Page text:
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When a comic artist is too busy, too tired, away on vacation, or needing time to catch up on his Strip Buffer, rather than allow an extended Schedule Slip, he may resort to announce an intentional break in the series, usually with a pre-set return date. Unfortunately, it is not rare for what is intended to be a short hiatus to become permanent.

Compare Uncanceled.

Examples of Series Hiatus include:


Anime and Manga

  • Katsura Hoshino took a hiatus from D.Gray-man from November 2008 to March 2009 due to an injury, then while fans were enjoying the return, it started a whole new hiatus in April.
  • Fruits Basket took an extended break after about 36 chapters because Natsuki Takaya injured her drawing hand. She came back after a few months and finished out the series.
  • Kohta Hirano with his series Hellsing: The Dawn. He felt like stopping out of nowhere in 2007 but Young King Comics did not declare the series as finished or cancelled. If it ever comes back to serialization, the fans will probably have forgotten about the series altogether.
  • Hunter X Hunter has gone through multiple hiatuses, the longest one lasting about one and a half years, due to Yoshihiro Togashi's health problems.
  • Hayao Miyazaki started the manga version of Nausicaa of the Valley of the Wind in 1982, regularly stopping the comic - sometimes for over a year at a time - to work on his films (beginning, naturally, with the Nausicaa movie). Because of this, it took Miyazaki over 12 years to complete the manga.
  • Technically happened with Trigun, although it was sort of out of Yasuhiro Nightow's control: the original magazine the title was serialized in folded, and when he was hired by Young King Comics a year later they asked him to restart his old series instead of creating a new one.

Live Action Television

  • All Creatures Great and Small went on one of these from 1982 to 1988, with two Christmas Episodes in between.
  • Happened to Doctor Who in the mid-80s; it was rested for 18 months. A similar thing happened in 2009; although five specials were produced after the Series 4 finale, the fifth series didn't air until 2010. This was in part to allow for a smoother transition to the new production team.
  • Torchwood did this this between Children of Earth (2009) and Miracle Day (2011), because the producers needed to find an American network to take on the show in conjunction with the BBC.
  • The producers of Thank God You're Here took a break for a year before bringing the show back for a fourth season.
  • The first season of 3-2-1 Contact aired in 1980, but due to funding constraints, the series went into reruns until 1983.
  • Allo Allo went on a two year hiatus from 1989 after lead actor Gordon Kaye suffered a horrific head injury, putting the entire future of the series in doubt. He went on to make a full recovery and the show successfully returned for 3 more seasons.

Newspaper Comics

  • The best known cases in print comics were the more-than-yearlong breaks taken by Garry Trudeau in 1983 and Gary Larson in 1989, and the shorter breaks taken by Bill Watterson in 1991 and 1994 and Charles Schulz in late 1997. In the business, these are known as "sabbaticals".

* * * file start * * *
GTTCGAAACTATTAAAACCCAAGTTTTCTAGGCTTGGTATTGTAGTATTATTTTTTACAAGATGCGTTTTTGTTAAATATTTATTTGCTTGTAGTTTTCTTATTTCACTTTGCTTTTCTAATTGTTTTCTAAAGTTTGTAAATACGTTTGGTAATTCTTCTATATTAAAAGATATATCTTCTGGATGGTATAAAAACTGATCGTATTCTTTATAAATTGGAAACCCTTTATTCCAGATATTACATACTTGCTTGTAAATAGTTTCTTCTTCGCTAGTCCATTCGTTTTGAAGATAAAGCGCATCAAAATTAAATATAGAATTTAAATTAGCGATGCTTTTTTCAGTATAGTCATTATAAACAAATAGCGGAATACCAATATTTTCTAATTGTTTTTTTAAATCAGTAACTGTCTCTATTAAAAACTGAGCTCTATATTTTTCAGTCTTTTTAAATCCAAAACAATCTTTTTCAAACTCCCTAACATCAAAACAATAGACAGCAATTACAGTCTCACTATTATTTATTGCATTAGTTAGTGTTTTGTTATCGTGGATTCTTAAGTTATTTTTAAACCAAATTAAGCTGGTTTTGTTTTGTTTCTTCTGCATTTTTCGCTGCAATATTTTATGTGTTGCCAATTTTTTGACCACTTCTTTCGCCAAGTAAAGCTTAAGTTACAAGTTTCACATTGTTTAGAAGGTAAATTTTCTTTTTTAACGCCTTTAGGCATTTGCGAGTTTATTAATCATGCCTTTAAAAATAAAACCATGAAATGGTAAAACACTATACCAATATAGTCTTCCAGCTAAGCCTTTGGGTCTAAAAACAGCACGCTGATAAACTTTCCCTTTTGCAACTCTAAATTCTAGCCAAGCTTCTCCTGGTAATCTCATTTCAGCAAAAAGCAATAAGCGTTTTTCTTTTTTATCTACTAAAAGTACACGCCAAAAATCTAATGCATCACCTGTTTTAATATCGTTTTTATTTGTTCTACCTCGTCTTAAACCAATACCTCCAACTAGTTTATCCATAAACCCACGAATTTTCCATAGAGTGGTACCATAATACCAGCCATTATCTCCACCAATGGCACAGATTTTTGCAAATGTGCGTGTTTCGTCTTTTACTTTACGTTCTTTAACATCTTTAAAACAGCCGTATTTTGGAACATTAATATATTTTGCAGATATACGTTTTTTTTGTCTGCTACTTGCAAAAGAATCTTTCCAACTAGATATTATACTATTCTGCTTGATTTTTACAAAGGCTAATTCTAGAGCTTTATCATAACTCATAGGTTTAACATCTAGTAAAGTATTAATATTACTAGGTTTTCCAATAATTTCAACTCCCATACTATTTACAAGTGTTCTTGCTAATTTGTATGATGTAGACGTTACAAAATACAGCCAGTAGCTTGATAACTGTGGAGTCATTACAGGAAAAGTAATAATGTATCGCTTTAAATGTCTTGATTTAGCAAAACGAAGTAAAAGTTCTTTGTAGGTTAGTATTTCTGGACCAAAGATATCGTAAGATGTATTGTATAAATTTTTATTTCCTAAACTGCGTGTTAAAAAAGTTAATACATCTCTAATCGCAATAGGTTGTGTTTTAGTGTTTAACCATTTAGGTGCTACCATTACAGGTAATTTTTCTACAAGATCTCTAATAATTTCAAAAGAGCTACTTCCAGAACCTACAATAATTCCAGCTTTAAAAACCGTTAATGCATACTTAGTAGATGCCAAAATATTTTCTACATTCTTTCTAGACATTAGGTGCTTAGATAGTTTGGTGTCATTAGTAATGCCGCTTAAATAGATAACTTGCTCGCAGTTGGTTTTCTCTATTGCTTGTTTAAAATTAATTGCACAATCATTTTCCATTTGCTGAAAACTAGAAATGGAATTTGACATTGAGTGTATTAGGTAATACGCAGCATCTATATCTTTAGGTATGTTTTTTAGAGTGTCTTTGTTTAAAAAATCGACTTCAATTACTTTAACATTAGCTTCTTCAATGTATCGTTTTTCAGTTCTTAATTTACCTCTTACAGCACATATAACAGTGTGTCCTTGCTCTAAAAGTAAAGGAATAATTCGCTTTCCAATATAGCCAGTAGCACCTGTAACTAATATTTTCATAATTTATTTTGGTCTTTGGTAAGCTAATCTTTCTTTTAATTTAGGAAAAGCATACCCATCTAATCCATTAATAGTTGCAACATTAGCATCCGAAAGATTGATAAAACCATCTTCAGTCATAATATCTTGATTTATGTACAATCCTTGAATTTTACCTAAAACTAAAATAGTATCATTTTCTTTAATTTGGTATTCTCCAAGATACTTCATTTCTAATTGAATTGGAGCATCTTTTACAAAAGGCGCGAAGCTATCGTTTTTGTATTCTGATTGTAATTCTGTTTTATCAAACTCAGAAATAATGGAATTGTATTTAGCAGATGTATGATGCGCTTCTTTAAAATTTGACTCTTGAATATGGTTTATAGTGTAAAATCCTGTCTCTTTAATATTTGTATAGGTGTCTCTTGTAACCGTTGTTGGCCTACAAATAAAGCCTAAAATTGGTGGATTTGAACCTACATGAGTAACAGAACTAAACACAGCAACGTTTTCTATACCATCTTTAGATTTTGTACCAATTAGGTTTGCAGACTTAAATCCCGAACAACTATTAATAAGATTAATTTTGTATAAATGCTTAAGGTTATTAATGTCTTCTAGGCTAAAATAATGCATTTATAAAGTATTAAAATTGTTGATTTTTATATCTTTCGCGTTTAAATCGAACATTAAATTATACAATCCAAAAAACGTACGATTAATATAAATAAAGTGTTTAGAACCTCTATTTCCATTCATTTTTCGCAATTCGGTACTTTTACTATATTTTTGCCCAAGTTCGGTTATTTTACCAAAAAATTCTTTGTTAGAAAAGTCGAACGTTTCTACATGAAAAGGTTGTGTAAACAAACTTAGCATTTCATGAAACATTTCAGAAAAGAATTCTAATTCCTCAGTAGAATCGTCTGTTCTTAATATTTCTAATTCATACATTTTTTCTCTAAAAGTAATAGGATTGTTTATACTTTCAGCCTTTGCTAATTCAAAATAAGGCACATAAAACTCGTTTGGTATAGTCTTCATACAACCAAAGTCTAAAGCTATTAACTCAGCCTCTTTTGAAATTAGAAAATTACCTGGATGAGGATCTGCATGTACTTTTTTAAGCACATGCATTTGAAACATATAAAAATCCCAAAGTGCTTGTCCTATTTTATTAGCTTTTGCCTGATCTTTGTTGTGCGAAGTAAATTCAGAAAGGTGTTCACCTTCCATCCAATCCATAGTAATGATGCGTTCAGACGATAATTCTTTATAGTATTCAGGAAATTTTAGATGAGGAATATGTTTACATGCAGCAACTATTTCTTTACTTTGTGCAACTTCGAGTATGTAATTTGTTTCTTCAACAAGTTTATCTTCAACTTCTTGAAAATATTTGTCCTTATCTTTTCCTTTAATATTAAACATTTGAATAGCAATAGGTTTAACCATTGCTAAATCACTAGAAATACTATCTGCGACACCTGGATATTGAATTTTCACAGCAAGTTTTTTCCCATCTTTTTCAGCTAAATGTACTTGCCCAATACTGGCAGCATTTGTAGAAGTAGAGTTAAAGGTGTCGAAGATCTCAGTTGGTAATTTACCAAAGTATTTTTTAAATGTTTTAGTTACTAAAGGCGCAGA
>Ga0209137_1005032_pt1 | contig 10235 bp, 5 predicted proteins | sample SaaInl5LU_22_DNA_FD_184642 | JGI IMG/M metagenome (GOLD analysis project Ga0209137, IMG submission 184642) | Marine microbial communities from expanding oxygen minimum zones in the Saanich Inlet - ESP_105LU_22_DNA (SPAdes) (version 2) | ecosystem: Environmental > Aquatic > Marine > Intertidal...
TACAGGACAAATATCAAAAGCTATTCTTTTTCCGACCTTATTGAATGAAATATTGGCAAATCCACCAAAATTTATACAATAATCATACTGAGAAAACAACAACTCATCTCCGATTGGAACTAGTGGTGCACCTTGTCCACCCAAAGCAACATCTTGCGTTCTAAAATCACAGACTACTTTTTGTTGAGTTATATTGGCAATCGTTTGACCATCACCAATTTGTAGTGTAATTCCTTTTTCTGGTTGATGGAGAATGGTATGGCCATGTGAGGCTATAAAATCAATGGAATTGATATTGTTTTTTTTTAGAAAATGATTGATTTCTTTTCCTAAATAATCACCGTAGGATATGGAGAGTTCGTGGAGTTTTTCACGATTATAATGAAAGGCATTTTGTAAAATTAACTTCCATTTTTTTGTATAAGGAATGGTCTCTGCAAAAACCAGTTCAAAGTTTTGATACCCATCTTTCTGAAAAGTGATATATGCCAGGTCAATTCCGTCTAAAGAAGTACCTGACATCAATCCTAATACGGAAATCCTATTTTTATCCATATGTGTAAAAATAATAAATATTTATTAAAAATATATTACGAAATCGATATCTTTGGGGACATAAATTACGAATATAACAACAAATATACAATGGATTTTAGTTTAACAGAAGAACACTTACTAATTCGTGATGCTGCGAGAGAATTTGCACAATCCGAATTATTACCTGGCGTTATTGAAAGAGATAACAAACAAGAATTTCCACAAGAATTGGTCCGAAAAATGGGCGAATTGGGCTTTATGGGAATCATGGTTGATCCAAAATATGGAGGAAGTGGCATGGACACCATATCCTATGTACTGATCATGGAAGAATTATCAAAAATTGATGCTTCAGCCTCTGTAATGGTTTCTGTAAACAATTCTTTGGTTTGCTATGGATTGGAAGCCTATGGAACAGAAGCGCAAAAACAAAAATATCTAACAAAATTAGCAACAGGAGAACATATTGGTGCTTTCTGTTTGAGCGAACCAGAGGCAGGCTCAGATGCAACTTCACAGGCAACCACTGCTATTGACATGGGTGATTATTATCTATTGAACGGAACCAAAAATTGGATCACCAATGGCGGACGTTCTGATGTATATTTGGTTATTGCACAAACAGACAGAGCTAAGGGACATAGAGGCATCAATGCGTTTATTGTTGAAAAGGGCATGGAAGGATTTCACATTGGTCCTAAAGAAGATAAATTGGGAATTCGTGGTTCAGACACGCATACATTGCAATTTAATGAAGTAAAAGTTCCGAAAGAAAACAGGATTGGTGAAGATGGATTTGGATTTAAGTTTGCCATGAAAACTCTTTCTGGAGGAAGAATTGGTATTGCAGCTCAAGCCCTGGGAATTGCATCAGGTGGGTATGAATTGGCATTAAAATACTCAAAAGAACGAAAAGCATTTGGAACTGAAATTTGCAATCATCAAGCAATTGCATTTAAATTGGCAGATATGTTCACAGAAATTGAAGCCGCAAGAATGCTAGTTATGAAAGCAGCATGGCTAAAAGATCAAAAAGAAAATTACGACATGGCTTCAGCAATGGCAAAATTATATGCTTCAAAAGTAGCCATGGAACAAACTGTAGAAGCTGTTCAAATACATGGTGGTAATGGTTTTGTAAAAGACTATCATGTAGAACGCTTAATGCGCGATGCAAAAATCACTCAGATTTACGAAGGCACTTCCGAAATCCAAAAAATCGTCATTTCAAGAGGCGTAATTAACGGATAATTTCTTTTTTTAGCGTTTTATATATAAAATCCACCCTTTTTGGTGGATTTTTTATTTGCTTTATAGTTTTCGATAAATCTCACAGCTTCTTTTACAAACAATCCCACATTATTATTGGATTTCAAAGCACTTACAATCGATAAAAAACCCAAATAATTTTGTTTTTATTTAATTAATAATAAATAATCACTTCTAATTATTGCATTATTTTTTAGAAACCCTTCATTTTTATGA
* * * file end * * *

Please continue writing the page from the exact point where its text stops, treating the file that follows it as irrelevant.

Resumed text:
• Trudeau has gone on week-long vacations every now and then since the long break, with reruns being published in place. He also took a 3-month break in 2008.
  • Tom Pappalardo published the comic strip Whiskey! Tango! Foxtrot! from 2007-2008, took a year off, and returned in 2010 with a retooled layout, renaming it The Optimist.

Web Comics

  • The author of Casey and Andy announced that he was planning to leave the comic alone for an indefinite amount of time while he worked on his other project, Cheshire Crossing. He did later return and finish it.
  • The author of Collar 6 took a one week hiatus after he completing the 100th strip.
  • Maritza Campos of College Roomies from Hell takes off the first two and last two weeks of each year (though she had to start the hiatus in 2006 several weeks earlier due to health issues). She also took several weeks off after the birth of her first child.
  • Earthsong has gone on a number of hiatuses in the past. The author getting married and going on honeymoon caused one of them.
  • Josh Sortelli of Elf Only Inn has taken lengthy breaks from production of his webcomic, up to several years on one occasion.
  • Dan Shive of El Goonish Shive took two months off at the end of 2006 to catch up on his Strip Buffer and attend to personal issues.
    • And takes several more on a regular basis due to deciding he doesn't like his buffer anymore and redoing it
  • The webcomic Eversummer Eve has a long and tortured history online. It had been running for several years before Denise Jones moved new updates and its archive to subscription-site WirePop, where it helped launch the site. The comic eventually hit Schedule Slip in 2007 without notice, quietly leaving the site in early 2008. The comic has not been updated since, and the author has since indicated on Deviant Art that it's on hiatus, but she intends to come back to it and remake/reboot it at some undetermined point in time.
  • Gamerz Heaven appears to be on hiatus, but some speculate that the non sequitur cliffhanger the last chapter finished with could just be a really, really lame ending.
  • When Chapter 14 of Gunnerkrigg Court finished in September 2007, the series went on a hiatus In Name Only. The regular comic didn't update for two weeks, but bonus material, including a few Guest Strips, were posted every weekday (whereas the regular comic only updates three times a week). Tom Siddell explained that the break was supposed to represent the protagonists' summer holiday, so the time skip between Chapters 14 and 15 wouldn't feel so abrupt.